If that's correct, they struggle with greater internal monsters than we do. Generally, perpetrators are victim-survivors of sexual abuse and carry the pain most of us have experienced. On top of that, they also become victimizers.

I believe our abusers are tormented by their actions. Even though they feel they can't help themselves and find excuses for what they did, they also know they did something terrible. They stole our childhood innocence and brought immeasurable pain into our lives. Consequently, I see them as people in even greater pain than the rest of us.

It took me years to feel that way, but now I've learned compassion toward myself but also toward the abusers. I had to move beyond my own pain before I could understand that those who hurt me were also living in agony.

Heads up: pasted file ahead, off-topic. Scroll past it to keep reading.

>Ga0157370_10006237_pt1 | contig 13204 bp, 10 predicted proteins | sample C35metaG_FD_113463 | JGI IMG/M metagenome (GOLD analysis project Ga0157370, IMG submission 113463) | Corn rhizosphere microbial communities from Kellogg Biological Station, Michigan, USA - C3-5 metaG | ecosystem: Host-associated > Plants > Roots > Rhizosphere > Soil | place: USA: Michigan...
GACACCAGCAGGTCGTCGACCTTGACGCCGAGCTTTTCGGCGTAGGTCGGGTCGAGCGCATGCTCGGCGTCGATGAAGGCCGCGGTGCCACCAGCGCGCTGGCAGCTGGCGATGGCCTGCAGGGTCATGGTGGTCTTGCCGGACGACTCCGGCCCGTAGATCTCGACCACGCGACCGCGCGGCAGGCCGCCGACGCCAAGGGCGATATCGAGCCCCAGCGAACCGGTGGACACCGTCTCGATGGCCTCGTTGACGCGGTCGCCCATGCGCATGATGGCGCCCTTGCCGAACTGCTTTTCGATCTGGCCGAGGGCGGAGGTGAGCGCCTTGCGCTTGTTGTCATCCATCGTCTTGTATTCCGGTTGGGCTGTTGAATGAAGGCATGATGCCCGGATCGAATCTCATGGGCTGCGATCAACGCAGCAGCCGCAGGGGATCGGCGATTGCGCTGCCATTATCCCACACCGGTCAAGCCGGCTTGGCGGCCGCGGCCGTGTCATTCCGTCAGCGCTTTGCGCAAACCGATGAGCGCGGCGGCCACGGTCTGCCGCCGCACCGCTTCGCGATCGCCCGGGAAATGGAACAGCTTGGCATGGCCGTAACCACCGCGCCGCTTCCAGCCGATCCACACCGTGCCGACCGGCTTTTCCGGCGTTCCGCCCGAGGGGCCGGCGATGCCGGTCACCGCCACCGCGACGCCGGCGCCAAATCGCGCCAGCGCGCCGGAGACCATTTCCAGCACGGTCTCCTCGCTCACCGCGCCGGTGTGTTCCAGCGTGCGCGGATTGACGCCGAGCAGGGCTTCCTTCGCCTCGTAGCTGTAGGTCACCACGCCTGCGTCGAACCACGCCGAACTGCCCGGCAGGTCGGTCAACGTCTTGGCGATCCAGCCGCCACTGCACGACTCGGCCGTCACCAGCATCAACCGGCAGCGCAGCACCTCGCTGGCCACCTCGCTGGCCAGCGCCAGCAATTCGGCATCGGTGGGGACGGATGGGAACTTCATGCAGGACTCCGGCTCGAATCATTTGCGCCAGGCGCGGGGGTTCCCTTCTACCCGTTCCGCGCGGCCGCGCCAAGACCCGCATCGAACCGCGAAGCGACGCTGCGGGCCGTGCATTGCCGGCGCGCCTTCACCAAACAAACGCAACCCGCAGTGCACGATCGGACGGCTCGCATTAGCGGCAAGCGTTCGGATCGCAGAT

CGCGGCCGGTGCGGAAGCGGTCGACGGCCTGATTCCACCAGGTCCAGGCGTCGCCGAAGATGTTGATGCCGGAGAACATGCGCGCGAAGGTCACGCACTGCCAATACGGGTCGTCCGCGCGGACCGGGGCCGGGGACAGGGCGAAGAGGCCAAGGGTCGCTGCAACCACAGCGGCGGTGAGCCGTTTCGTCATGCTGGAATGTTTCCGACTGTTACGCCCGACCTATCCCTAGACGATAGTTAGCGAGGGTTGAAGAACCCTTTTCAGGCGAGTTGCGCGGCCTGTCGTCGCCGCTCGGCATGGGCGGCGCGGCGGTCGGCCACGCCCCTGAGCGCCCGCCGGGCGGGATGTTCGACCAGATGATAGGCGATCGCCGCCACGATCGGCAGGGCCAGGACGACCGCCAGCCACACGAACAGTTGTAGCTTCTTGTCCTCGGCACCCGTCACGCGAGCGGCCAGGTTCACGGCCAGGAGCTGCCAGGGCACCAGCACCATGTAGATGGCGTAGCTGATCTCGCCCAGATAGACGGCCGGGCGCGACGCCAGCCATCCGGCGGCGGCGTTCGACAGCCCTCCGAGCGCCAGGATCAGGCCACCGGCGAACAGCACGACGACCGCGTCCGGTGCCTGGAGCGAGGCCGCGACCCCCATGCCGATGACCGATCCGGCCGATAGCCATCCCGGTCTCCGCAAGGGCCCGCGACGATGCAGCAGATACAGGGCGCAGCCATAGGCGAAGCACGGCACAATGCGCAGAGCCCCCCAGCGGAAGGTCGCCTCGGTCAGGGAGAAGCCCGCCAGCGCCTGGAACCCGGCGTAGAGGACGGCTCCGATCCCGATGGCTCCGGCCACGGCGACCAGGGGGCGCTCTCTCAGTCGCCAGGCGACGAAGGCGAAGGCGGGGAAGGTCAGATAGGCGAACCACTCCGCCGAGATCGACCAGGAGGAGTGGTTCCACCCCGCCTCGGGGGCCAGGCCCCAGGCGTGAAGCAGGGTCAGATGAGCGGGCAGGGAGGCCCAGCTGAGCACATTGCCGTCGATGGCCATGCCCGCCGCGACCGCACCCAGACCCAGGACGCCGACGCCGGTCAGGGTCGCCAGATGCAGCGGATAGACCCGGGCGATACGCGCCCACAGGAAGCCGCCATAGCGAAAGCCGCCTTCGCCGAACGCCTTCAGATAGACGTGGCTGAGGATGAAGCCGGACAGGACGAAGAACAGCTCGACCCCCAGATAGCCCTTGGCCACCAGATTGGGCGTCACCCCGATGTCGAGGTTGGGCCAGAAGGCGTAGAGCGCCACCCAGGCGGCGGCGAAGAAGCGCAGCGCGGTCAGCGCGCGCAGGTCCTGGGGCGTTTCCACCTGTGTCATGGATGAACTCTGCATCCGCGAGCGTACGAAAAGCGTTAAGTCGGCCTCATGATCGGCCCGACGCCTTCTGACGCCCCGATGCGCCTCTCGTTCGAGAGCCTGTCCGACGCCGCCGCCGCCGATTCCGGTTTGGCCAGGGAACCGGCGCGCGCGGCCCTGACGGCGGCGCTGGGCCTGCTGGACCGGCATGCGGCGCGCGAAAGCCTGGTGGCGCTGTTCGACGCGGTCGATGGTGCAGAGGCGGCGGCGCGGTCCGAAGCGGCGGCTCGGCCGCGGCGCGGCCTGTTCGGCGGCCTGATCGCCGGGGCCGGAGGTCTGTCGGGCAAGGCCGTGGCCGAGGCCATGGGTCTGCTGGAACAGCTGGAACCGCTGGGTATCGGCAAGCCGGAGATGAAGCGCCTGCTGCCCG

I don't understand the actions of my abusers; 
I do know they need my compassion.

"Why Didn't God Stop the Abuse?" (Part 6 of 7)

Sometimes the question comes, "Where was God?"

When we ask such questions, we imply that if God is good, nothing bad should happen to us—or at least nothing bad to the innocent. Life just doesn't work that way. I've been reading the Bible for more than 50 years and the promises of God are to be with us in our pain and not to shield us. For example, "Even when I walk through the darkest valley, I will not be afraid, for you are close beside me" (Psalm 23:4, New Living Translation).

I wish God had protected me during childhood. I hate the pain I've had to go through. Now—after dealing with my issues for years—I can look back and thank God for taking me through those terrible times. He didn't let me give up, and I'm healthier today. However, that's not all: I care about others in their pain because I can feel what they feel.

Too often we forget the purpose of our ordeals. We come out stronger and more sensitive to the needs of others. We can wrap our arms around the hurting because we know how it feels to be hurt.

I don't know why God didn't intervene.